Although the PT Knowledge Broker facilitated projects are diverse in topic and type, the common thread which unites them is the incredible quality and quantity of work undertaken by many dedicated partners. As the end of 2017 approaches, it is a perfect time to acknowledge the contributions of a small army of individuals who have given of their time and talents to two projects: (1) The Total Joint Arthroplasty and Outcome Measures Toolkit and (2) The ‘Move More. Sit Less’ Physical Activity Support Kit Initiative.
The Total Joint Arthroplasty and Outcome Measures Toolkit
Despite recognizing the significant benefits of using outcome measures routinely after joint arthroplasty, clinicians state that they struggle with knowing which ones to use at different stages e.g. Pre, peri and post–operatively. To address this need, The Total Joint Arthroplasty and Outcome Measures (TJAOM) Toolkit was developed by over 30 BC Physiotherapy clinicians, students and researchers.
The TJAOM toolkit includes: (1) a summary of the recommended outcome measures (both patient-reported and performance measures) appropriate for each phase of the joint arthroplasty continuum; and (2) two formats of information to assist clinicians in selecting, administering, scoring and interpreting each measure (a) one-page written summaries, and (b) on-line interactive learning modules. The TJAOM online learning modules were developed in co-operation with The Centre of Excellence for Simulation, Education and Innovation (CESEI) at Vancouver Coastal Health, and provide the key points (with videos) on 12 patient-reported and performance-based outcome measures recommended for patients with total joint arthroplasty. The learning modules are freely available by creating an account at http://goo.gl/forms/paj0MBZbZx.
Clinicians tell us that a particularly helpful component of the TJAOM toolkit is the template for discharge letters that provides options for reporting results to physicians and other health care team members.
The entire toolkit can be easily accessed at http://tinyurl.com/TJAOM. It has been viewed over 5000 times provincially, nationally and internationally and was recently awarded the 2016 Arthritis Health Professions Association Clinical Innovation Award. In addition, an online article about the toolkit was recently published in The Rheumatologist http://www.the-rheumatologist.org/?s=TJAOM+toolkit and the manuscript published in 2014 that reported the results of the survey (McAuley et al, 66) was selected as the article of the month by Physiotherapy Canada.
Kudos to the entire team that has been responsible for the TJAOM Toolkit: Chart Audit Team – Phil Lawrence, Tracey Wong, Fatima Inglis, Susan Carr, Greg Noonan: Focus Group: Masters of Rehabilitation Science project – Maureen Duggan: Survey Team – Dr Darlene Reid, Dave Troughton, Catherine McAuley, Dr Marie Westby, Ronda Field, Dolores Langford, Lauren Lozinsky, Belinda Wagner, Drey Voros, Danielle Balik, Veronica Naing; Knowledge Translation Team: Dr Marie Westby, Phil Sweeney, Steven Longstaff , Maureen Duggan, Ronda Field, Dolores Langford, Lauren Lozinsky and Robyn Laytham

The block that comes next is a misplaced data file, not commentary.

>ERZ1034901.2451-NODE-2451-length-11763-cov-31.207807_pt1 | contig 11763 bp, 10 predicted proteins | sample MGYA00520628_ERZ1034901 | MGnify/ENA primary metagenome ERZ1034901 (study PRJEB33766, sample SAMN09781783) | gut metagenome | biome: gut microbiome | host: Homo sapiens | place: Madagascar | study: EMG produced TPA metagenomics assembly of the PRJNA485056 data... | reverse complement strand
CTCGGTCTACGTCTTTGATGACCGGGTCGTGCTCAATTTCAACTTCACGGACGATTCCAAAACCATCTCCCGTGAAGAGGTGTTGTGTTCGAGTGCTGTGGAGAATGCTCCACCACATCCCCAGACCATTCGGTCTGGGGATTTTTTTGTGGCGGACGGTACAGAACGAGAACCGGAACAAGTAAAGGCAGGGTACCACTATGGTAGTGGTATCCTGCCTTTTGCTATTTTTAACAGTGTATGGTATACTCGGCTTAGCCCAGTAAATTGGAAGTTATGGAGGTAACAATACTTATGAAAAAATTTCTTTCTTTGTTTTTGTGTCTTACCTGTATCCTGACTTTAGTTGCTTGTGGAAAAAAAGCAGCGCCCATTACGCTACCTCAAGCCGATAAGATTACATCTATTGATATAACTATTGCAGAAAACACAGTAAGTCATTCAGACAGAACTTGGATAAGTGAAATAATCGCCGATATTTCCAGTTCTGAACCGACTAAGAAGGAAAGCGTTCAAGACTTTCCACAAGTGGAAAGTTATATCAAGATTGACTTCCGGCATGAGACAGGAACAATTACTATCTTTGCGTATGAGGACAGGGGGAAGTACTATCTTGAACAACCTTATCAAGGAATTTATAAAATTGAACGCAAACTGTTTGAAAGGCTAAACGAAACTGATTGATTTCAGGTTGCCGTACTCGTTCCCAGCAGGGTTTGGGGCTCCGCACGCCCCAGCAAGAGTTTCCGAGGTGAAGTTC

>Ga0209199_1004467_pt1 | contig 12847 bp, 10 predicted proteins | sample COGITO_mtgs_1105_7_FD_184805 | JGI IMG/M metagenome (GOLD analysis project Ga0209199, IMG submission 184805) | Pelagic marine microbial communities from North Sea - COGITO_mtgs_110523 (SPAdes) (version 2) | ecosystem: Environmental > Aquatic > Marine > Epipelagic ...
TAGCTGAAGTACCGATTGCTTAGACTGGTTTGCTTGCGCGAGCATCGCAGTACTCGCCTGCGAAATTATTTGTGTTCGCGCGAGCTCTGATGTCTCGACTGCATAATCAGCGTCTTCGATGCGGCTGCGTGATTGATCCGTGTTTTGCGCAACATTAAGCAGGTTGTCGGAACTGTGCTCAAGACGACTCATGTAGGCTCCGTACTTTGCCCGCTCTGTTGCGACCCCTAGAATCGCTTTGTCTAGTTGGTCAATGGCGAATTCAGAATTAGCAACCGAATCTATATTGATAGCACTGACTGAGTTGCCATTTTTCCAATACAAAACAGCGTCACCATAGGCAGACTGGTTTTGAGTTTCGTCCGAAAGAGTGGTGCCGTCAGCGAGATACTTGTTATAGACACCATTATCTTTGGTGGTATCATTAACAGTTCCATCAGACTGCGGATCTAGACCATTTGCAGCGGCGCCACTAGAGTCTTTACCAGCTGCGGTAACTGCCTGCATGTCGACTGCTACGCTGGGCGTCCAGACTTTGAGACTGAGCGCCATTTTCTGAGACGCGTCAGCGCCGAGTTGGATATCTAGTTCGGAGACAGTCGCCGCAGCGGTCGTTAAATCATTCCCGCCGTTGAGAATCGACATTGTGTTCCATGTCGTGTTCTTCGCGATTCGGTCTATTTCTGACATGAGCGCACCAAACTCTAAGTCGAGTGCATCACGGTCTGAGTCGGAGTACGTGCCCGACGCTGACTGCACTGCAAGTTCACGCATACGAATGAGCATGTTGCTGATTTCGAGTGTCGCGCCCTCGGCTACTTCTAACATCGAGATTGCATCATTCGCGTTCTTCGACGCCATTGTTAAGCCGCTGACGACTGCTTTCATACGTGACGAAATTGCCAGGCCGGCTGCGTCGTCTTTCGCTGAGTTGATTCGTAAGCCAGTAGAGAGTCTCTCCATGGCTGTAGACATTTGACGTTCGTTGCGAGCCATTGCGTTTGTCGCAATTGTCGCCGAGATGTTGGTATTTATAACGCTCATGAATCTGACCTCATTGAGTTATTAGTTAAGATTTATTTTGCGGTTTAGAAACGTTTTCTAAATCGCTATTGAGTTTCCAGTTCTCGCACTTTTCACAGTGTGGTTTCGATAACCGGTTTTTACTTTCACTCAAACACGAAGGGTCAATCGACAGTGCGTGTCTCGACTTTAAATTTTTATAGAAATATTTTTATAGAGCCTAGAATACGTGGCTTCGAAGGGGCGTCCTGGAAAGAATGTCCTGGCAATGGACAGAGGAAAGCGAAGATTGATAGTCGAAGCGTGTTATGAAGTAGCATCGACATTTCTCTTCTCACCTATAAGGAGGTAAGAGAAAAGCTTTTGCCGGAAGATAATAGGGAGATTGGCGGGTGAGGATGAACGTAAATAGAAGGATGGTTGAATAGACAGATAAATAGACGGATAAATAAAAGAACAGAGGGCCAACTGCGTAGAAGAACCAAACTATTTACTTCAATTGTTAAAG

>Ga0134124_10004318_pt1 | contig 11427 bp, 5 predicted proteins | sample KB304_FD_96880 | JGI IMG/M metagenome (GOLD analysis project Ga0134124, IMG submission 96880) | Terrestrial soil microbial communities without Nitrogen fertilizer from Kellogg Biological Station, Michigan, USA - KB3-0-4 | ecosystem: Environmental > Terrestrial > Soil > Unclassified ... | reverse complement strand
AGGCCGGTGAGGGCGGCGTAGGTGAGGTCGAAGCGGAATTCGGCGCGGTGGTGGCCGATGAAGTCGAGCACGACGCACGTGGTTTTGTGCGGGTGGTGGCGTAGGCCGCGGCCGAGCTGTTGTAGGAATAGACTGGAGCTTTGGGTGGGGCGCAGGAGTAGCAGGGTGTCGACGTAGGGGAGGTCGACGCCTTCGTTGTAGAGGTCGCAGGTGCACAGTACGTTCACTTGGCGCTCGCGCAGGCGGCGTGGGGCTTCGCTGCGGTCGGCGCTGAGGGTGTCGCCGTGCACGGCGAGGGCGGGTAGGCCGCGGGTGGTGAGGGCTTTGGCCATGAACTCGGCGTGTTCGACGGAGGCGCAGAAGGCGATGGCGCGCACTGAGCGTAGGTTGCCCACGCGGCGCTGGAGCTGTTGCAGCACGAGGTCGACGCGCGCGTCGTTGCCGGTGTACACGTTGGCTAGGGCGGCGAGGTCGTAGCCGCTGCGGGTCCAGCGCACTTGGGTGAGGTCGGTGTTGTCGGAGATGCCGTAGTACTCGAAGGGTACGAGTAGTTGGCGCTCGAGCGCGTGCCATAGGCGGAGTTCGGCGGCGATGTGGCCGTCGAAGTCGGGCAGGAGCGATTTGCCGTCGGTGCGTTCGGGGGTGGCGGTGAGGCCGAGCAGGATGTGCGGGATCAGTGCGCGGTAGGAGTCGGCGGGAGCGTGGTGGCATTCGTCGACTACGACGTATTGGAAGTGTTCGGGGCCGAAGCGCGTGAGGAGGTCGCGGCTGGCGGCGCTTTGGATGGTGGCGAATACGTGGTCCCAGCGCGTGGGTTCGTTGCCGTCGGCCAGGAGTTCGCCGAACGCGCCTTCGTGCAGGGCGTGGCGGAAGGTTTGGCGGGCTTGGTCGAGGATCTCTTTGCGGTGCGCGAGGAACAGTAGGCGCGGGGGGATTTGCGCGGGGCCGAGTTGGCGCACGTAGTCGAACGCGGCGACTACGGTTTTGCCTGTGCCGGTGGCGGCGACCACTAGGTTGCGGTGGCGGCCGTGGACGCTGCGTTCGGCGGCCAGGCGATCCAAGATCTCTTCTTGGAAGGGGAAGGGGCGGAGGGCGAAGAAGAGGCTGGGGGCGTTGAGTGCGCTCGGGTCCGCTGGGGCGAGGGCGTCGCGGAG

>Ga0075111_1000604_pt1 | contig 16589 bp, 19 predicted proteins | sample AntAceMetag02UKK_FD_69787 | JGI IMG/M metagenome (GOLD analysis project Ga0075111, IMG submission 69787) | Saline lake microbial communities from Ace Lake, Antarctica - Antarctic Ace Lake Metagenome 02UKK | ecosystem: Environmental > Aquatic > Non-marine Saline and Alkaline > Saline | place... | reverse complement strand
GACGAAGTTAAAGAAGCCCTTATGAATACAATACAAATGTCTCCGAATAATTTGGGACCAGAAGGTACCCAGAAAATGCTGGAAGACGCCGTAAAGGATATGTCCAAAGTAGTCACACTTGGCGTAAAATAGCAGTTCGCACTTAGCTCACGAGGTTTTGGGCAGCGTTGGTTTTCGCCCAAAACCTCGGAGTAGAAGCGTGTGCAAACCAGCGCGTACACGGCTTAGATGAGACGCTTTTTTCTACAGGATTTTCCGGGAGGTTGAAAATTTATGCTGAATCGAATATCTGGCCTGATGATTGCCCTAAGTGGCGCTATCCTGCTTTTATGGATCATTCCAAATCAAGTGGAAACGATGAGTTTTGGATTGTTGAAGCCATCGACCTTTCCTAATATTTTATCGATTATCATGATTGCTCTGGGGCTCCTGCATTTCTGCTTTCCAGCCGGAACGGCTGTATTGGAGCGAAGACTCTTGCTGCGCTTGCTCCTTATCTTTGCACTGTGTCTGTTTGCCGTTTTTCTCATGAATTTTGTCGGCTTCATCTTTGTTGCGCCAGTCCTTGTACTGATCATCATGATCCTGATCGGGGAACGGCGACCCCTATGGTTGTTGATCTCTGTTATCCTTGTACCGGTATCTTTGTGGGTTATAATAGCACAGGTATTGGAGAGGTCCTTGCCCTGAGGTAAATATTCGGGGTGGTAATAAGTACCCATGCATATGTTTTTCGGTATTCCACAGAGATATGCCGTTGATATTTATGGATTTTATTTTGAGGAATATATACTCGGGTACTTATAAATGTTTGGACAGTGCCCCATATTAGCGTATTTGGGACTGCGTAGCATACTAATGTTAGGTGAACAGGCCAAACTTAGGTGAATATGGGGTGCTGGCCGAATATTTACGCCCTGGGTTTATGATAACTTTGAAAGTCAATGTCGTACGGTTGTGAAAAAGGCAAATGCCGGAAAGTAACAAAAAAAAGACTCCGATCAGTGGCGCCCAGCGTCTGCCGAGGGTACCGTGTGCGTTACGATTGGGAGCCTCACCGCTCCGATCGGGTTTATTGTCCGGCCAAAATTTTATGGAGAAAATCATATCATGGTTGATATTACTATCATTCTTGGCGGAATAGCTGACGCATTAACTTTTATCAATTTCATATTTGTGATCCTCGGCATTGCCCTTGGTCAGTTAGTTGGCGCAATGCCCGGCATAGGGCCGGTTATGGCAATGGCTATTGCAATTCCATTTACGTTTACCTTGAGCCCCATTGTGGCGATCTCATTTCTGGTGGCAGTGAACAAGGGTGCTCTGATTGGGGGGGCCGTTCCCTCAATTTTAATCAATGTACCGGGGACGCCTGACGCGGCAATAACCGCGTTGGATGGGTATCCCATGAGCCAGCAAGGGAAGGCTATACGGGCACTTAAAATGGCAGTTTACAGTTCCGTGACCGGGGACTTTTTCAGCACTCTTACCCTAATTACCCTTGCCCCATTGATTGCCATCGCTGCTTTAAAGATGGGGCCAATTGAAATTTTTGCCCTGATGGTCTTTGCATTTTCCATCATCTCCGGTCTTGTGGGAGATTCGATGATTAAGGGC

The “Move. More Sit Less” Physical Activity Support Kit Initiative (PASKI)
There is overwhelming evidence to demonstrate the effectiveness of increasing physical activity and reducing sedentary behavior on the prevention and management of ~40 chronic diseases. However, health care providers and persons living with chronic disease report frustration in knowing where to access credible and feasible resources to enable them to facilitate safe and effective change in physical activity and sedentary behavior.
The PASKI Core Committee (Greg Noonan, Dr Marie Westby, Dr Lynne Feehan, Dr Kim Miller, Dr Zainisha Vasanji, Rosalyn Jones, Chiara Singh and Alison Hoens) are leading an impressive team of 145 patients, clinicians, researchers and students in the development of a repository of resources – The Move More. Sit Less Toolkit – that will include audiovisual and print resources that support screening/assessment, prescription of and adherence to physical activity level in varied chronic diseases,and provision of equipment and services that enable it.
This is a massive undertaking and we are pleased to share that a tremendous amount of work has been completed. Six of the eight working groups have completed their work in identifying, cataloguing and evaluating (using standardized tools) existing resources (such as videos and pamphlets) to support people living with chronic musculoskeletal, cardiorespiratory, metabolic, renal, neurological and mental health conditions to move more and sit less. The resources which received the highest evaluation were then vetted by members of the Advisory Committee (recognized research experts) to ensure that each resource was in agreement with the current evidence. The resources which have passed both of these evaluation processes (“the best of the best) are currently been loaded onto a website that has been designed and built by the PASKI Core Committee with a team of dedicated students from UBC and SFU.
Given (1) the magnitude of this project, (2) the reality that everyone is graciously contributing ‘off the sides of their desks/lives’ and (3) that there is no dedicated funding, there is no fixed date for completion. However, the progress has been remarkable and is a testament to the fact that passionate people can accomplish anything!
It is not feasible to list in this newsletter format the names of all those whom have been involved in this project. However, a complete list may be accessed on the Knowledge Broker area of this website under “Who is Involved?”